Saffir Simpson Scale: How Should We Change It?
This blog will be used to share ideas on changing the Saffir Simpson scale so that it will more accurately warn the public about storms with a large area and duration (such as Ike or Issac). The first entry will be updated frequently and will contain the latest ideas for changing the scale.
Here are the existing categories of the scale, and observations people have made about the limitations of it:
1) The current scale, based completely on highest surface wind speed, says little about surge potential or duration. A 30-minute burst of convection could generate swings in wind speeds that just be temporary, or conversely a steady intensification can occur without any wind speed increase, as we saw with Isaac. A better system would take into account a growing wind field and also any large central pressure dips that occur just prior to public updates.
2) The current scale has an added flaw: a storm at 35kts and a storm at 63kts are given the same classification, requiring added effort by the public to tell whether a system is dangerous.
3) The "step-ups" from one hurricane category to another in the current scale are uneven. This leads to a lower number of "cat 2" storms than if the steps were equal.
4) [added 9/2] A storm that intensifying rapidly in terms of central pressure, but already has dispersed its energy to cover a large area, will not have its strongest winds near the center. In the case of Isaac, the strongest winds were 100-130 miles from the center for a couple of days. In such a storm there is lots of room for intensification in the center without affecting wind speed. IF winds near the core are just 45-50 due to poor organization of the eyewall, pressure can drop 10 or even 15mb without the storm getting its designation bumped up by Saffir Simpson.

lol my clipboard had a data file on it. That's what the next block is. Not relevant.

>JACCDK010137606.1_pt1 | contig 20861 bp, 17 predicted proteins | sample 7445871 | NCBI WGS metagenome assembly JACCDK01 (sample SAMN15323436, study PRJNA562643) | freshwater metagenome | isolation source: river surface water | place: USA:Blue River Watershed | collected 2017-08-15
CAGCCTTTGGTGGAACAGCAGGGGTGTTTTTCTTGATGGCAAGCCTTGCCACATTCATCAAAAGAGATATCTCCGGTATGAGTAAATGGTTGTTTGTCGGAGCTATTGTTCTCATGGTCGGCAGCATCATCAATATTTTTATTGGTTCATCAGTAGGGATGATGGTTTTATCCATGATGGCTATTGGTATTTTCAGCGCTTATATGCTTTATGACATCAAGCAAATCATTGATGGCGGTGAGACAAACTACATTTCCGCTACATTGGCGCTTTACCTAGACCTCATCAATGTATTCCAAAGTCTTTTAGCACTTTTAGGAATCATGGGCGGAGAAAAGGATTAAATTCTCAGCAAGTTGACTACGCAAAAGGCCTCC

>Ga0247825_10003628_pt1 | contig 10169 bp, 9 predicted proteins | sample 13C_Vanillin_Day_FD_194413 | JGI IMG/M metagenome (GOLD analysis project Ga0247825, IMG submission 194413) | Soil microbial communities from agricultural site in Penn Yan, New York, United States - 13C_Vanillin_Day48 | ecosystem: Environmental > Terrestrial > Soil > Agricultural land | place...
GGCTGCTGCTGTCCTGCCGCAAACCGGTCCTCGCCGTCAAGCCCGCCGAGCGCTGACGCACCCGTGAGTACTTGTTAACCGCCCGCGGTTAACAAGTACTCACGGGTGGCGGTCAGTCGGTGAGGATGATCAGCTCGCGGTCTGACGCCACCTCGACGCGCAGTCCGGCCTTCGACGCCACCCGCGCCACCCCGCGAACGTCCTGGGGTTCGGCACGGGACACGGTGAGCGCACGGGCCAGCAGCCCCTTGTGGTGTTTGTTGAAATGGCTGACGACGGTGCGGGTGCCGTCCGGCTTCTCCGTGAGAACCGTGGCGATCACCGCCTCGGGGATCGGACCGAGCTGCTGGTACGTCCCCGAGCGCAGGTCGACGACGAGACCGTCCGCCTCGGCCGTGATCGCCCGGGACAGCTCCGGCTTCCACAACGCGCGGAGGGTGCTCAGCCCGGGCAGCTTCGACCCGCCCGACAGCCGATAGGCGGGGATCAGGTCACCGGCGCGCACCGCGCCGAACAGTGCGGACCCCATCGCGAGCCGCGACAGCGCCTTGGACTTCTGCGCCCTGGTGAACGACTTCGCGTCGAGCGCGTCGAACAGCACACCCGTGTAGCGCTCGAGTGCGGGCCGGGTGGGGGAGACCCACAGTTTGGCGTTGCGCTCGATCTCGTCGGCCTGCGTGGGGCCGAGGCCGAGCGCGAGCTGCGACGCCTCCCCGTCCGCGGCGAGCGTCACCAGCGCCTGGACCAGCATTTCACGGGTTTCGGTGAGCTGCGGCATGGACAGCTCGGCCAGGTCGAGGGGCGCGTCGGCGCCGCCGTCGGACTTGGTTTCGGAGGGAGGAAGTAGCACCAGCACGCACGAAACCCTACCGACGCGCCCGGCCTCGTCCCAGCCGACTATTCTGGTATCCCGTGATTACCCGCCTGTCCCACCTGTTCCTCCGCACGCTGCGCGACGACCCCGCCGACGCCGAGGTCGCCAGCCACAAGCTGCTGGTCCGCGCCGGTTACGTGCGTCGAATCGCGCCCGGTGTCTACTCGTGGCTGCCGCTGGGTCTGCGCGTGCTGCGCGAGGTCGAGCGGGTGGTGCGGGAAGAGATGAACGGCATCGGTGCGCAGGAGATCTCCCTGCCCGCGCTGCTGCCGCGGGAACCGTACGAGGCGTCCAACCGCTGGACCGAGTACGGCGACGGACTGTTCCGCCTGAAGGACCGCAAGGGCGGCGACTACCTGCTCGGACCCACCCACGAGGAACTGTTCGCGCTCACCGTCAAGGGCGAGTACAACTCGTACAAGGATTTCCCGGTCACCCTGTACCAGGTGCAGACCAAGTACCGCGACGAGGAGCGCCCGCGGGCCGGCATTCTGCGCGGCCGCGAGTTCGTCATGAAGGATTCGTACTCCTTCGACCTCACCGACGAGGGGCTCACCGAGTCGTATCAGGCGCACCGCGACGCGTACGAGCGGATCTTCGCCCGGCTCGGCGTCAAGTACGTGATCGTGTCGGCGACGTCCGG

5) [added 9/4] The current wind scale does not differentiate between a storm moving at 30mph and a storm moving at 5mph, with the latter likely to cause more damage.
The IKE (Integrated Kinetic Energy) scale addresses several of these flaws, however I don't think it was designed as a complete replacement for Saffir-Simpson. By focusing on surge, the IKE number if reported alone might underestimate the wind damage from small, compact storms. The IKE calculation requires observations from all four quadrants of a storm. This may not always be available on a timely fashion. Finally, the calculations needed will be a bit beyond what general members of the public can easily peform -- which is not exactly the best way to engage the public.
[Update on 9/4]
Here are some newly revised charts to describe an alternative to Saffir Simpson that attempts to correct current deficiencies, when it comes to warning the public:
Here is an initial list of proposed "intensity upgrades":
The idea for a "flight level wind" adjustment needs more review; the "size and wind field power factor" is a number that is larger for large-area storms, and it is defined as the radius of TS winds plus the radius of hurricane-force winds, multiplied by the top surface wind speed of the storm.
This is like the current scale except that a "strong tropical storm" category is added (suggested by Aussieweather), a category 6 is added, the categories are more uniformly spaced for wind, and most importantly, UNUSUAL SIZE OR STRENGTH can result in the storm's classification getting "bumped up" to a higher level even without a qualifying surface wind speed.